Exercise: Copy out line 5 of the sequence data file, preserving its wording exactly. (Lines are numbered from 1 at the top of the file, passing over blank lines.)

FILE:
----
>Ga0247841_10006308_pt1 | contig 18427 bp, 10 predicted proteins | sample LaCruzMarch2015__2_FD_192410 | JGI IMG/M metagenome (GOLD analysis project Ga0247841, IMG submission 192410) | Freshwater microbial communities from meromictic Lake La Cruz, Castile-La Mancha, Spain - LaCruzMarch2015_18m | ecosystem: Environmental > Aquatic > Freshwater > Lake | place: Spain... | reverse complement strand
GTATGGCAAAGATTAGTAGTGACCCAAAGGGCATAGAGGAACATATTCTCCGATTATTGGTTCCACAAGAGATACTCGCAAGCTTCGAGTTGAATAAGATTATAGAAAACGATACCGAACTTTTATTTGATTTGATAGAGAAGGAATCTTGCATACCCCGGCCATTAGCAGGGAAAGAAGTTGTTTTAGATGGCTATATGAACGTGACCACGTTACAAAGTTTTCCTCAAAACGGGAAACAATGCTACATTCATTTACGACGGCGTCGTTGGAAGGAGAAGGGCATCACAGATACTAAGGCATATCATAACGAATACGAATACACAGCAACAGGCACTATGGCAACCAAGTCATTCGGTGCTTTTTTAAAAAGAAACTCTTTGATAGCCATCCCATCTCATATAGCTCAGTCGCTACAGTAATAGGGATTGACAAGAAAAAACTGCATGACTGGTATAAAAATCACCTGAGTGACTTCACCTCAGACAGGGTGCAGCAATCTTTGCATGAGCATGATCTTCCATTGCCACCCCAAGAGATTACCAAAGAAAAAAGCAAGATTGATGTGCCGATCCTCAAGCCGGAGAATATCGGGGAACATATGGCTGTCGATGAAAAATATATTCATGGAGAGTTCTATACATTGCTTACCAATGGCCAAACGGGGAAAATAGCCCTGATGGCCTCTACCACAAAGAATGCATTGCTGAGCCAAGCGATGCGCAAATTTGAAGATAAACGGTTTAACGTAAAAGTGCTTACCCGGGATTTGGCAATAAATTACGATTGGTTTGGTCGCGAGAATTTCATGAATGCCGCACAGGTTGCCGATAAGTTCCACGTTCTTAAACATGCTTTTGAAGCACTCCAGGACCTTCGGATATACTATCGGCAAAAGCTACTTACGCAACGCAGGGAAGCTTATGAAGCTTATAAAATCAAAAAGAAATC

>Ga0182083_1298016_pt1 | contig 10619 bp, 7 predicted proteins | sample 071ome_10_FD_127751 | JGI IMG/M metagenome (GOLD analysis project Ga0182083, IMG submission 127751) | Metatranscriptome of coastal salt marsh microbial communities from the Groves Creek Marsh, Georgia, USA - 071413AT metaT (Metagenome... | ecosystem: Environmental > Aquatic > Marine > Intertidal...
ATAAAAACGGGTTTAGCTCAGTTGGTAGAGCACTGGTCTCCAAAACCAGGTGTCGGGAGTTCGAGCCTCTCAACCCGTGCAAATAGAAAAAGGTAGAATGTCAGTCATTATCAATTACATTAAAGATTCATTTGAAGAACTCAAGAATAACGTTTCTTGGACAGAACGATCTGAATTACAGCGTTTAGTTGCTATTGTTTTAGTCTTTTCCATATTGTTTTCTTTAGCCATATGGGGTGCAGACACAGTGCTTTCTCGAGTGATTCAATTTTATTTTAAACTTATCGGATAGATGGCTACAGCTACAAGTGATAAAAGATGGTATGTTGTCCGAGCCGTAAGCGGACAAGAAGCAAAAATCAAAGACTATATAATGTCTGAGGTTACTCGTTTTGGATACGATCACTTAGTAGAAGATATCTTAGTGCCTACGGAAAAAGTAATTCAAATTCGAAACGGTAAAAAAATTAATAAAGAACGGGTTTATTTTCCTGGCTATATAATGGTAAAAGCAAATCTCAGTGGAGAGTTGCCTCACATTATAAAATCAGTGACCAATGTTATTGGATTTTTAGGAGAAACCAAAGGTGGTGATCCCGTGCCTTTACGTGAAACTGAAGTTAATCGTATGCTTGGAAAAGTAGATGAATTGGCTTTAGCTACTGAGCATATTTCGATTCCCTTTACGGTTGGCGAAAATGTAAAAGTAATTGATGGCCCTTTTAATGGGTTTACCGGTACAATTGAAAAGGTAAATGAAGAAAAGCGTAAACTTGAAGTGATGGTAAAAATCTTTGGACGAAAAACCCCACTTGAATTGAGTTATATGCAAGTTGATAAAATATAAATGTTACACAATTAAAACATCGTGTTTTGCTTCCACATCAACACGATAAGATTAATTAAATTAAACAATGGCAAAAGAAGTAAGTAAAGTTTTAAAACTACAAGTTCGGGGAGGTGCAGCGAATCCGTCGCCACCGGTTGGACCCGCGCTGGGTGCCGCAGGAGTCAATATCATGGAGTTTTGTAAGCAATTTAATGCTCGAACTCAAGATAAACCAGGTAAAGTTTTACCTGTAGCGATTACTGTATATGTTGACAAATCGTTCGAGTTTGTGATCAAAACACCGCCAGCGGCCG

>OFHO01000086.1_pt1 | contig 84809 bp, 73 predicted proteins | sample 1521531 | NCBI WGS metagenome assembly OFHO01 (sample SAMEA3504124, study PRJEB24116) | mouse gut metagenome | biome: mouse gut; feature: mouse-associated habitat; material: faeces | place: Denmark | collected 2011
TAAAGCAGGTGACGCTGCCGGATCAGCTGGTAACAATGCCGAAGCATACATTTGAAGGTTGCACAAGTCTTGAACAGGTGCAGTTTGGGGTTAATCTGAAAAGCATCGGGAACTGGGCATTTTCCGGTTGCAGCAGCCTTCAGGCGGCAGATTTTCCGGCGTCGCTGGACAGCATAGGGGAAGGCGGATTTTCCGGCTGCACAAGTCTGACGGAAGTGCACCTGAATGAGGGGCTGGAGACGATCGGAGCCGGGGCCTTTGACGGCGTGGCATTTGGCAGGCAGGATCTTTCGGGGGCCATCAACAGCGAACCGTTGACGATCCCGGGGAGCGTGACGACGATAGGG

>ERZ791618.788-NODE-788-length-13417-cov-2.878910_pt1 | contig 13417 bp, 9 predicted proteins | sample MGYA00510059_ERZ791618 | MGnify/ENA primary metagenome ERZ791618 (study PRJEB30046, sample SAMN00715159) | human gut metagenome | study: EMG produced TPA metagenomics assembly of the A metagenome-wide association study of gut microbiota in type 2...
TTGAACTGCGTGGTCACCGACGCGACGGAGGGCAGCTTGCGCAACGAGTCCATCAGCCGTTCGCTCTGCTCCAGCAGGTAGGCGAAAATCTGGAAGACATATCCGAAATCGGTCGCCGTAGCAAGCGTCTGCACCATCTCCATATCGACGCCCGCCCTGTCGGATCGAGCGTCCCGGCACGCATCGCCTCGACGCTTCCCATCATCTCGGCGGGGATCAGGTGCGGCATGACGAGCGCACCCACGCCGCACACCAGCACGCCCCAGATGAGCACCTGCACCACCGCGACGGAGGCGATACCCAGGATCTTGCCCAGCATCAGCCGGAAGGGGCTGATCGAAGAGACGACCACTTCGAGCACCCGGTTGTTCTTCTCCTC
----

>OFHO01000086.1_pt1 | contig 84809 bp, 73 predicted proteins | sample 1521531 | NCBI WGS metagenome assembly OFHO01 (sample SAMEA3504124, study PRJEB24116) | mouse gut metagenome | biome: mouse gut; feature: mouse-associated habitat; material: faeces | place: Denmark | collected 2011